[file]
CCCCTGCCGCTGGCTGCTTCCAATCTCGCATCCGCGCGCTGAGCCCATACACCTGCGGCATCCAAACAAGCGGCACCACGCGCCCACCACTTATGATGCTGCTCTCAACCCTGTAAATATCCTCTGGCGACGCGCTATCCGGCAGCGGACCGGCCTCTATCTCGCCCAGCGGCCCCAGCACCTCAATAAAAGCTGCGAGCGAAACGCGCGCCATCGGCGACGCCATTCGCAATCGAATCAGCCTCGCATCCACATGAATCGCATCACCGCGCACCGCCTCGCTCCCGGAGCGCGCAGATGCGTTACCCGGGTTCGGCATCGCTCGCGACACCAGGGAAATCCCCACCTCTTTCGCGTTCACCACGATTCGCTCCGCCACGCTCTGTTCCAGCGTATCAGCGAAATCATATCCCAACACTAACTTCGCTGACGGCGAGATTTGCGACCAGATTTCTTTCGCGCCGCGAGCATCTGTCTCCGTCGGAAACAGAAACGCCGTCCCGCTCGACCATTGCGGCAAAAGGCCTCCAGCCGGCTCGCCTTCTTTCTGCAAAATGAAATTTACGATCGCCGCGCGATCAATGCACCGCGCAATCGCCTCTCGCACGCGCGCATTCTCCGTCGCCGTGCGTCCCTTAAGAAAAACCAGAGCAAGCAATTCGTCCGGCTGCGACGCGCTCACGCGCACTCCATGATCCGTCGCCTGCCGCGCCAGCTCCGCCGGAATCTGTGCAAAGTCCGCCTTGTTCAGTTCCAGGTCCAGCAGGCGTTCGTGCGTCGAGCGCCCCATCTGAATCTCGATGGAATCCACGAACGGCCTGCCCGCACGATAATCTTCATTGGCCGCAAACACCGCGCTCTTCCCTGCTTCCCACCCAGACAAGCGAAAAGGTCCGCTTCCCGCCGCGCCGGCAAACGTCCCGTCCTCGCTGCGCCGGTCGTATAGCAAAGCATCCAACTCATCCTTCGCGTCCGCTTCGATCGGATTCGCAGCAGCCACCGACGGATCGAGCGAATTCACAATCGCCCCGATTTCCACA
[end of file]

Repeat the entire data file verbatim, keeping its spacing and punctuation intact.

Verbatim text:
CCCCTGCCGCTGGCTGCTTCCAATCTCGCATCCGCGCGCTGAGCCCATACACCTGCGGCATCCAAACAAGCGGCACCACGCGCCCACCACTTATGATGCTGCTCTCAACCCTGTAAATATCCTCTGGCGACGCGCTATCCGGCAGCGGACCGGCCTCTATCTCGCCCAGCGGCCCCAGCACCTCAATAAAAGCTGCGAGCGAAACGCGCGCCATCGGCGACGCCATTCGCAATCGAATCAGCCTCGCATCCACATGAATCGCATCACCGCGCACCGCCTCGCTCCCGGAGCGCGCAGATGCGTTACCCGGGTTCGGCATCGCTCGCGACACCAGGGAAATCCCCACCTCTTTCGCGTTCACCACGATTCGCTCCGCCACGCTCTGTTCCAGCGTATCAGCGAAATCATATCCCAACACTAACTTCGCTGACGGCGAGATTTGCGACCAGATTTCTTTCGCGCCGCGAGCATCTGTCTCCGTCGGAAACAGAAACGCCGTCCCGCTCGACCATTGCGGCAAAAGGCCTCCAGCCGGCTCGCCTTCTTTCTGCAAAATGAAATTTACGATCGCCGCGCGATCAATGCACCGCGCAATCGCCTCTCGCACGCGCGCATTCTCCGTCGCCGTGCGTCCCTTAAGAAAAACCAGAGCAAGCAATTCGTCCGGCTGCGACGCGCTCACGCGCACTCCATGATCCGTCGCCTGCCGCGCCAGCTCCGCCGGAATCTGTGCAAAGTCCGCCTTGTTCAGTTCCAGGTCCAGCAGGCGTTCGTGCGTCGAGCGCCCCATCTGAATCTCGATGGAATCCACGAACGGCCTGCCCGCACGATAATCTTCATTGGCCGCAAACACCGCGCTCTTCCCTGCTTCCCACCCAGACAAGCGAAAAGGTCCGCTTCCCGCCGCGCCGGCAAACGTCCCGTCCTCGCTGCGCCGGTCGTATAGCAAAGCATCCAACTCATCCTTCGCGTCCGCTTCGATCGGATTCGCAGCAGCCACCGACGGATCGAGCGAATTCACAATCGCCCCGATTTCCACA